Nationwide, approximately $17.5 million of the assessment and cleanup funding announced today will benefit small and rural communities with populations less than 10,000. Approximately $25 million will go to communities who are receiving assessment and cleanup funding for the first time. Selected recipients will each receive approximately $200,000 - $600,000 in funding to work on individual sites or several sites within their community. These funds will provide communities with resources necessary to determine the extent of site contamination, remove environmental uncertainties and clean up contaminated properties where needed. Brownfields assessment and cleanup activities are strides closer to realizing a sites' full potential, while protecting public health and the environment.

Festival Pier is now a well-used, safe access point to salt water fishing and public events.
Festival Pier is now a well-used, safe access point to salt water fishing and public events.
Festival Pier is now a well-used, safe access point to salt water fishing and public events.

For example, the former State Pier was a dilapidated site covered in broken asphalt and patches of scrub vegetation that despite its condition, was used heavily by fishermen and the City of Pawtucket for festivals. This site is one of a very limited number of areas in northern Rhode Island where people can salt water fish. The cleanup and redevelopment of what is now Festival Pier came as a result of years of visioning, planning and investment by the state and federal government. Today, the site is a healthy and safe place for the public to access the water. It's also a location for outdoor City events.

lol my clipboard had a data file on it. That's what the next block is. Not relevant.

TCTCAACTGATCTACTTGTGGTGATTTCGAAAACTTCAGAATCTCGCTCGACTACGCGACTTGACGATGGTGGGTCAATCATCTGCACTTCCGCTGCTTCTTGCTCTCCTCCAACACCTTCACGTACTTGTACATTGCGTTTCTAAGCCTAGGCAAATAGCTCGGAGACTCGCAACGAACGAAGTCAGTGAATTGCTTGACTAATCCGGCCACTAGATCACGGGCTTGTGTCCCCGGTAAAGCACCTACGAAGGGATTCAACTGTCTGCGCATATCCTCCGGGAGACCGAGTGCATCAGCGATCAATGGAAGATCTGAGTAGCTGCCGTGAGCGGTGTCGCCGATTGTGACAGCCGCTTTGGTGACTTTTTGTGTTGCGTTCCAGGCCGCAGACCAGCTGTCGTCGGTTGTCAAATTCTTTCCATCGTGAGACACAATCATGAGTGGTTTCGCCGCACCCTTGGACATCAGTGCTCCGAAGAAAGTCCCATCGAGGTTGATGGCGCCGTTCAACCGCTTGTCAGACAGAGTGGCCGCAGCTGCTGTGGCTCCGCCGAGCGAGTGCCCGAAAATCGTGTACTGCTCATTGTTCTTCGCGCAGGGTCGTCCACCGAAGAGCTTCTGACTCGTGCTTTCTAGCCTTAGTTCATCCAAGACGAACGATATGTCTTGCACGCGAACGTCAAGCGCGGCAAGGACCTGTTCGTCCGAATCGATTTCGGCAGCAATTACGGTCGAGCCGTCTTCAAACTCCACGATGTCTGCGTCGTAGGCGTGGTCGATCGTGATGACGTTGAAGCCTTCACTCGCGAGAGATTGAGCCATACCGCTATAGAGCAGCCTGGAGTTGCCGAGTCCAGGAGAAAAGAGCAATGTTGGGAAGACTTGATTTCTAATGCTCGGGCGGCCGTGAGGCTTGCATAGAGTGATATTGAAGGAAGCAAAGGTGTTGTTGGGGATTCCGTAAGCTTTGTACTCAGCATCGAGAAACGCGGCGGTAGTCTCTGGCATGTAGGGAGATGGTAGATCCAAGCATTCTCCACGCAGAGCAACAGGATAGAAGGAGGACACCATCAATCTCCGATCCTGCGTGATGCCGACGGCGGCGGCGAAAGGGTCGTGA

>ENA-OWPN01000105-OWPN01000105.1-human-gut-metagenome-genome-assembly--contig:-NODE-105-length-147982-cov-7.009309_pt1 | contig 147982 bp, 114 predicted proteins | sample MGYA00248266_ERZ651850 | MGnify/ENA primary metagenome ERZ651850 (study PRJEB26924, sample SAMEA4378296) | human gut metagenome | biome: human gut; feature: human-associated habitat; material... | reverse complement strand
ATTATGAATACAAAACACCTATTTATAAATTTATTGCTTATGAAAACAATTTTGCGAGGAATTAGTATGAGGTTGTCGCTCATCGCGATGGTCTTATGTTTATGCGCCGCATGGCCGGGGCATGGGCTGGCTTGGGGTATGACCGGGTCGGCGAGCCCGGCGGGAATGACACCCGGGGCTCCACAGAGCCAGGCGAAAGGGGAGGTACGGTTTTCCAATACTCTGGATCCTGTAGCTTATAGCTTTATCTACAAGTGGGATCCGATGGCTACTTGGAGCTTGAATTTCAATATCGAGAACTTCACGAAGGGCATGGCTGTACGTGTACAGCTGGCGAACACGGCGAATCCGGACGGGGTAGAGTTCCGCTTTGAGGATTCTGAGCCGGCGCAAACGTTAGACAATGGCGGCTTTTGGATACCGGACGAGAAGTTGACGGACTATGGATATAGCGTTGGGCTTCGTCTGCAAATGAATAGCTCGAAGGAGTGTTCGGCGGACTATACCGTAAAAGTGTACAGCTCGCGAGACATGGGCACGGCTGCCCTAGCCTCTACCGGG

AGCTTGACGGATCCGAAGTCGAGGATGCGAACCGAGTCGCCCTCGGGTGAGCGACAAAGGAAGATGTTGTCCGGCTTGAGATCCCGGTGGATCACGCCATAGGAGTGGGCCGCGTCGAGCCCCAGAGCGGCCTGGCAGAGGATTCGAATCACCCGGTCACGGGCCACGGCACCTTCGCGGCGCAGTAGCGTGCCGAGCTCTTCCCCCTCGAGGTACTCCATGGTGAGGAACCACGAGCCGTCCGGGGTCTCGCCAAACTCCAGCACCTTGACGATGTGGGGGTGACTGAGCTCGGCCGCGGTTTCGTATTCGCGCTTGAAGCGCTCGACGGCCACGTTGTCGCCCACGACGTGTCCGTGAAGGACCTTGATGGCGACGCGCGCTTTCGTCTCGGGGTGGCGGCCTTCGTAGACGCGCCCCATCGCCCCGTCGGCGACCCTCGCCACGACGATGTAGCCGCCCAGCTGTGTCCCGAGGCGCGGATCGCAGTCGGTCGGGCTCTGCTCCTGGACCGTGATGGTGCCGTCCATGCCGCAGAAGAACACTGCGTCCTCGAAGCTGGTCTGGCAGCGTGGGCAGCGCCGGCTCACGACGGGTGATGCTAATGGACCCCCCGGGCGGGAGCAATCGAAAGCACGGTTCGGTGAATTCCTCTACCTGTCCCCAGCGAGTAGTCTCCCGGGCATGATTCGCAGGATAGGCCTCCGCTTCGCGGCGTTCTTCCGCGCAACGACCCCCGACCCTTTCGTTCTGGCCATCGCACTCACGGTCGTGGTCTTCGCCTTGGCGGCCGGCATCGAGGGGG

Addressing and cleaning up sites, like those in the Pawtucket neighborhood, across the nation will ultimately boost local economies and leverage redevelopment jobs while protecting public health and the environment. Brownfield sites are community assets because of their locations and associated infrastructure advantages. Studies have shown that residential property values near brownfields sites that are cleaned up increased between 5 and 15.2%. The study also determined that brownfield cleanup can increase overall property values within a one-mile radius. A study analyzing data near 48 brownfield sites shows that an estimated $29 to $97 million in additional tax revenue was generated for local governments in a single year after cleanup. This is 2 to 7 times more than the $12.4 million the EPA contributed to the cleanup of those brownfields.

There are an estimated 450,000 abandoned and contaminated waste sites in America. As of May 2017, more than 124,759 jobs and $24 billion of public and private funding has been leveraged as a result of assessment grants and other EPA Brownfields grants. On average, $16.11 was leveraged for each EPA Brownfields dollar and 8.5 jobs leveraged per $100,000 of EPA brownfields funds expended on assessment, cleanup, and revolving loan fund cooperative agreements.